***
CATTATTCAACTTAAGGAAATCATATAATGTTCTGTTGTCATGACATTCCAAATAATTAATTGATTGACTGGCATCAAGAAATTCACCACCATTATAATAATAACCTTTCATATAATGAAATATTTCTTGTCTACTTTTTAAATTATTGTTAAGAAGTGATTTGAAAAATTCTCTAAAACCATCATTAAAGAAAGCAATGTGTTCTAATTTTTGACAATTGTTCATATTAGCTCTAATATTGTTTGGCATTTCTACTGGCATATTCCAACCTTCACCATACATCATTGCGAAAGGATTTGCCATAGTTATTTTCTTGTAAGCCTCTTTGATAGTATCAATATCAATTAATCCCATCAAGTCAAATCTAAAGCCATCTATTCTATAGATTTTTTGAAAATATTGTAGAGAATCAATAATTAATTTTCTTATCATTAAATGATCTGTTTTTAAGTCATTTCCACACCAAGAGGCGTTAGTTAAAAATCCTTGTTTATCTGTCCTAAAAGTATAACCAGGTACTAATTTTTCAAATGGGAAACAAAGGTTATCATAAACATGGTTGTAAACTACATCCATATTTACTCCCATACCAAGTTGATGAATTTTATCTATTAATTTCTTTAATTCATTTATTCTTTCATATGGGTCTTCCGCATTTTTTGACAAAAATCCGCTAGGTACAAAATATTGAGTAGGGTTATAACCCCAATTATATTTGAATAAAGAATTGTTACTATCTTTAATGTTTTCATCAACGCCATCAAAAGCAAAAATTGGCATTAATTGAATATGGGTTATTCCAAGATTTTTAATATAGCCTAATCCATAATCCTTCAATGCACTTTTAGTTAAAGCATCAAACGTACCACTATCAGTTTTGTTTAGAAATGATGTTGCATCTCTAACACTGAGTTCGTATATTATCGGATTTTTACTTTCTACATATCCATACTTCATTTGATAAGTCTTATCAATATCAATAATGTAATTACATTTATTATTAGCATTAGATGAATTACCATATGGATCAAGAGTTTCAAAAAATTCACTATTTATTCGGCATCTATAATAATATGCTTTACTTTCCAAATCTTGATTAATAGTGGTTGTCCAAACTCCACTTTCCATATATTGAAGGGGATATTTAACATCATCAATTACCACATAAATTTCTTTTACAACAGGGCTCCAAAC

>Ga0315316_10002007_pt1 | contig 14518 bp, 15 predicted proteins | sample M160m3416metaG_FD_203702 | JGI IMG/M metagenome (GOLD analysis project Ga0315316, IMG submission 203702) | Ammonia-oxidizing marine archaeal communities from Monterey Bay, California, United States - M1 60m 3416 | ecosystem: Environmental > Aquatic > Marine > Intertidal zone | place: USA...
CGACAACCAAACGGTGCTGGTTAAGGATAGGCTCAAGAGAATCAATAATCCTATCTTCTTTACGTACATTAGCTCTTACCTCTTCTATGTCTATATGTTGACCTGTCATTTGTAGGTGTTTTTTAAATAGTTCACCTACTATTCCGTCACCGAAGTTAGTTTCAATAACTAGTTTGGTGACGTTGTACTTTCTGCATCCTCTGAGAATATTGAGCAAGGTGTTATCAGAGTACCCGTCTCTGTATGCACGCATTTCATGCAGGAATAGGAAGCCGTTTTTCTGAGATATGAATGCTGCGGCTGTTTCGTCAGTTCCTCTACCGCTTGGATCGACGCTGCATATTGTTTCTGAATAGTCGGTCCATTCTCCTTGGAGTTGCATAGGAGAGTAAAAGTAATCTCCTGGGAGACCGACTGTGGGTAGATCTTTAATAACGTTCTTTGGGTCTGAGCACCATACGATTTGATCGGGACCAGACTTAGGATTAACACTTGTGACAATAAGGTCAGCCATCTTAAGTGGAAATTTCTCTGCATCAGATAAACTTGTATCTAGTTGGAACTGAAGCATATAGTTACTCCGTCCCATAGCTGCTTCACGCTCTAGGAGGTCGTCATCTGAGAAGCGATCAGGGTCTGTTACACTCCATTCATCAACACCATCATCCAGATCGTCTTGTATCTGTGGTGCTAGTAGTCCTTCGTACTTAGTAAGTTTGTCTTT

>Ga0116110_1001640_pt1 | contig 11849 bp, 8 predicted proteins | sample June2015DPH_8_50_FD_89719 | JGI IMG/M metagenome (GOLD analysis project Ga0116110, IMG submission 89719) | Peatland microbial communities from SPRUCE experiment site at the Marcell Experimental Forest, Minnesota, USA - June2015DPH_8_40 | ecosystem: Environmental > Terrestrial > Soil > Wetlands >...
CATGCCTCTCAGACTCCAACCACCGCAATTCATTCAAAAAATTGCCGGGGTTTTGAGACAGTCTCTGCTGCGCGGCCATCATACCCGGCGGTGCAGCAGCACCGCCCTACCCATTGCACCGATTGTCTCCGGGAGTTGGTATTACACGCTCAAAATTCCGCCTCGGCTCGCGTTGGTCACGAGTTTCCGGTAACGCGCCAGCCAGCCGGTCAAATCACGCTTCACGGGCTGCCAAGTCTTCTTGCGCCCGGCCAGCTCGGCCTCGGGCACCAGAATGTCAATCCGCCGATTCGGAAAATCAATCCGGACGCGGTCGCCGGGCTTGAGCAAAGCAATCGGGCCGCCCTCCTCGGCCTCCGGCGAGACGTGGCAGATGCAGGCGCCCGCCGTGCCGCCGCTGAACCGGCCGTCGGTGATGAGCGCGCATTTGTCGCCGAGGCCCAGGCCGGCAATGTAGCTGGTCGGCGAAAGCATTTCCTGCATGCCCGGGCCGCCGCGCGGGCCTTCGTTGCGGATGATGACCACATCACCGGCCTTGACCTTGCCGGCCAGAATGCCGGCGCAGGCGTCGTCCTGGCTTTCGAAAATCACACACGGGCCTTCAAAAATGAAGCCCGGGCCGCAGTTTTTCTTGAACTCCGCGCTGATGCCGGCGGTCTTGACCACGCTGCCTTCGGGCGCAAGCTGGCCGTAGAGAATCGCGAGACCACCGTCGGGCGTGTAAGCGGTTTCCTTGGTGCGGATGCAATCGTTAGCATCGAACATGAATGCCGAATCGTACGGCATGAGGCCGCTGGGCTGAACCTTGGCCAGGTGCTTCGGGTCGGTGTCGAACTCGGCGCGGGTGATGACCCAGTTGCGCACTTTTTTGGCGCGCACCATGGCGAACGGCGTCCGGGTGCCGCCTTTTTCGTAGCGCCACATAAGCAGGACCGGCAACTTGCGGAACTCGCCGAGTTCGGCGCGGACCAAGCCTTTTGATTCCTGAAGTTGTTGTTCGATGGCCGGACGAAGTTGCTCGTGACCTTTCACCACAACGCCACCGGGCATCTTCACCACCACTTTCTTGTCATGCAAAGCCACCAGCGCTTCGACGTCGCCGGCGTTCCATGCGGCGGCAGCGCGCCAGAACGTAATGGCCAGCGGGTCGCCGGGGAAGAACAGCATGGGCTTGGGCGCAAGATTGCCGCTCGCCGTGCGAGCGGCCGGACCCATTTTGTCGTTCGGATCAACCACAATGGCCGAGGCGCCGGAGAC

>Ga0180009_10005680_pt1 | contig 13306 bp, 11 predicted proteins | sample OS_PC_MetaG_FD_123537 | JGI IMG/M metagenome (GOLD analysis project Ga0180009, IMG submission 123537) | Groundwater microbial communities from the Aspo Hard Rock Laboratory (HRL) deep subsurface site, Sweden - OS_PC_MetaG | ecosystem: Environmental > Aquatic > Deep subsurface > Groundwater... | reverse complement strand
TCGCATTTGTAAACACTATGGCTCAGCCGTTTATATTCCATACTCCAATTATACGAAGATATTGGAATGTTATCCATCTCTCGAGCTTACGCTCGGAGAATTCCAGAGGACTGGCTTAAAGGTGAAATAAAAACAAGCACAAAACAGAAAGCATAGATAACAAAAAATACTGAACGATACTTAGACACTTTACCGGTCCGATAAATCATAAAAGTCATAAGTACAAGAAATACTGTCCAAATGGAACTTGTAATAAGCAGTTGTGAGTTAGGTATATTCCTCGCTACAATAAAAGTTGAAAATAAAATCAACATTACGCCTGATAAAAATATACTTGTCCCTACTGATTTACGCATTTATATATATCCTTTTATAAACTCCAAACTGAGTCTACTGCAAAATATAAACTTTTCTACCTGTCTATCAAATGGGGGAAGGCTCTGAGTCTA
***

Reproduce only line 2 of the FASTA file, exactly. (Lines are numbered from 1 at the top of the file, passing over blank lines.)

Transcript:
>Ga0315316_10002007_pt1 | contig 14518 bp, 15 predicted proteins | sample M160m3416metaG_FD_203702 | JGI IMG/M metagenome (GOLD analysis project Ga0315316, IMG submission 203702) | Ammonia-oxidizing marine archaeal communities from Monterey Bay, California, United States - M1 60m 3416 | ecosystem: Environmental > Aquatic > Marine > Intertidal zone | place: USA...